Virtually all of Twitter’s best ideas weren’t Twitter’s ideas. The 140-character thing? That was so tweets could be text messages. @-replies? Users came up with that well before the platform supported them. People were #tweeting #hashtags to #talk about specific #subjects long before anyone with a Twitter nametag slapped a blue underline on them and created dedicated pages. Retweets? RT @SomeGuy13 “That was me.”

Twitter is lucky to have a base of deeply devoted users, and the company is at its best when it gives those users what they want. And what they want, it turns out, is to be able to talk to each other.

This morning, Twitter announced a handful of new features that will be available “over the coming months,” whenever that is. No longer will usernames (@wired, @justinbieber, @babyanimals) count against your 140-character limit. Nor will photos, videos, polls, or links to tweets. (Normal links still count.) You won’t even see many of those links or usernames, which Twitter now treats more like attachments than part of the tweet. You can now re-tweet or quote-tweet yourself, in case you think the world needs to hear of your genius all over again. And if you start a tweet with “@” but aren’t replying to someone—“@wired you’re so great thanks for everything” if you need an illustrative example—all your followers will still see it. You don’t need a period at the beginning.

Now, these changes are important. They are intelligence—about Twitter, and more importantly about how its users use. They are the answers to a how’re-we-doing survey that hundreds of millions of people filled out.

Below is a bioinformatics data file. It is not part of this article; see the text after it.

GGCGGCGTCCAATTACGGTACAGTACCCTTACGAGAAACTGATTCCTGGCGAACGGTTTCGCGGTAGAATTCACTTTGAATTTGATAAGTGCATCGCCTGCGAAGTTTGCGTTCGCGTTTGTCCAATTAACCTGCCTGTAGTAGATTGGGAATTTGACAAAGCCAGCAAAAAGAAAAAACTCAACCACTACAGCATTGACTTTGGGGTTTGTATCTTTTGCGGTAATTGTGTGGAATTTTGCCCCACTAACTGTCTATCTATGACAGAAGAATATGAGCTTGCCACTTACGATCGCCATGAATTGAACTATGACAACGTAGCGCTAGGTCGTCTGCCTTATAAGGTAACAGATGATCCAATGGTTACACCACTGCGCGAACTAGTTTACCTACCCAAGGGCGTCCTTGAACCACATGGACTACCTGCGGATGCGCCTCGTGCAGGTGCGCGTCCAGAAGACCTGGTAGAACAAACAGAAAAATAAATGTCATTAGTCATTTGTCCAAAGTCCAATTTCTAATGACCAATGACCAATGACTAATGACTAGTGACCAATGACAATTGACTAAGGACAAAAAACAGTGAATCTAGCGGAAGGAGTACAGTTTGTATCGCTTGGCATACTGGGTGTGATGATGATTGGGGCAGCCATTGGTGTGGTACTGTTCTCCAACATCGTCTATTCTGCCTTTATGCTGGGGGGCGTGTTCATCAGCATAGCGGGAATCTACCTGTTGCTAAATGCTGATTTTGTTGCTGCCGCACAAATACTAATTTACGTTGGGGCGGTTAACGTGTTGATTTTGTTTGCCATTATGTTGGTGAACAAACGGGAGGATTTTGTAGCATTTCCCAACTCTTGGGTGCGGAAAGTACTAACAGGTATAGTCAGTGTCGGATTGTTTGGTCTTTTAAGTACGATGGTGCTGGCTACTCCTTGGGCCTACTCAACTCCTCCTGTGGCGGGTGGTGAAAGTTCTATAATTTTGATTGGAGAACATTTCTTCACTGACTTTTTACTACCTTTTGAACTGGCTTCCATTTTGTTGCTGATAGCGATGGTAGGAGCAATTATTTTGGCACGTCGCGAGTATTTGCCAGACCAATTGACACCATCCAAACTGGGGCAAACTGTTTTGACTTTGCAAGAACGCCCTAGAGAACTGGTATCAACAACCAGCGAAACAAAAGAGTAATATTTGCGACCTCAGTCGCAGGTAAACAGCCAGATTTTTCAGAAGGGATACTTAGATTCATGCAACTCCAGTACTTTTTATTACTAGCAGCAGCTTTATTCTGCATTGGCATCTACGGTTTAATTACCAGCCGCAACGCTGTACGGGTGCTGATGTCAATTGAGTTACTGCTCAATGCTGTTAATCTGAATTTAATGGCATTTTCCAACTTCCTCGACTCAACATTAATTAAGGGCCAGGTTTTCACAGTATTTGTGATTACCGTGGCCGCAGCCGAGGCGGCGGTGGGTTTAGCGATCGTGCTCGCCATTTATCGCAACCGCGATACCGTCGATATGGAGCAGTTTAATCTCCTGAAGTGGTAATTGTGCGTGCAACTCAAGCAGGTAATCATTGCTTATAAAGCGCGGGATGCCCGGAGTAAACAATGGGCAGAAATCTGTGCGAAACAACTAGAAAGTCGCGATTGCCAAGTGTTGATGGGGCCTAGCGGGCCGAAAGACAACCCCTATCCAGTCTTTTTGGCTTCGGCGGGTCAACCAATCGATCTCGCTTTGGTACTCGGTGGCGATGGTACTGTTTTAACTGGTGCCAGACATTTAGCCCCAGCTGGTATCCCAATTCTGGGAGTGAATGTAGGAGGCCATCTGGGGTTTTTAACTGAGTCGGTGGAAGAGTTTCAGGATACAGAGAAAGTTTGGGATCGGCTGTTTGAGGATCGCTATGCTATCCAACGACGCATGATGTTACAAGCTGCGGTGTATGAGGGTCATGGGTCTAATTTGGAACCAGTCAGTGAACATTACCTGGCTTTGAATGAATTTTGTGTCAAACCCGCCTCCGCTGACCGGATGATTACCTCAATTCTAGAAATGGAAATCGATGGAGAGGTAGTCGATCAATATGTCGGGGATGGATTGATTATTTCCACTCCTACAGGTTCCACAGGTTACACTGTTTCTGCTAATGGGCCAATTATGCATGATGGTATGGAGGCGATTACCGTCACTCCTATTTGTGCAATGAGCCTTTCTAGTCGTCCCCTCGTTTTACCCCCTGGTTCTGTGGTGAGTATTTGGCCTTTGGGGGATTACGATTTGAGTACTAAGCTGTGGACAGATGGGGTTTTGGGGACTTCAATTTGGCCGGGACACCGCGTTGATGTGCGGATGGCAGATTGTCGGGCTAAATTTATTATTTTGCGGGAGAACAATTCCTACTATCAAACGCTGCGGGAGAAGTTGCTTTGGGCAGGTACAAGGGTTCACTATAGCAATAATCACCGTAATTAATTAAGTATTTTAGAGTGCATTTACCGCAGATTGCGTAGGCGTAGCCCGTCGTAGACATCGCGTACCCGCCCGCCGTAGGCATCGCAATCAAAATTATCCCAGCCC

So what has Twitter learned about itself? Well, twitterers want to upload pictures and video. They want to self-promote until they’re blue in the face. They want to tweet stuff. And retweet that stuff. Especially if it’s their own stuff.

What people don’t want is to spend time remembering the rules of Twitter engagement. They don’t want to mention two people, add a photo, and then have three characters left. They don’t want to have to remember what goes before the @ symbol, why, and when. They don’t want to upload a photo only to be forced to rifle through a thesaurus looking for a shorter word for “fantastic,” then give up and use “gr8” like it’s 2004 and they’re on AIM again. Social networking is all about instinctive, frictionless sharing, not careful formatting and research.

Twitter's new guidelines for developers instruct them not to show names, just map the conversation.Twitter’s new guidelines for developers instruct them not to show names, just map the conversation.Twitter

Facebook excels at this: Sure, it can be an inscrutable mix of long-winded political diatribes, 360-degree videos, and old photos of your ex-boyfriend, but something about the freedom it offers to post anything, any way you want, makes people come back. Being interesting in 140 characters is a test of writerly acumen—like that unsourced but wonderful quote says, “If I had more time, I would have written a shorter letter.” When most of those characters go to something other than words, the test gets harder. With Facebook as a competitor, Twitter needs to be easy.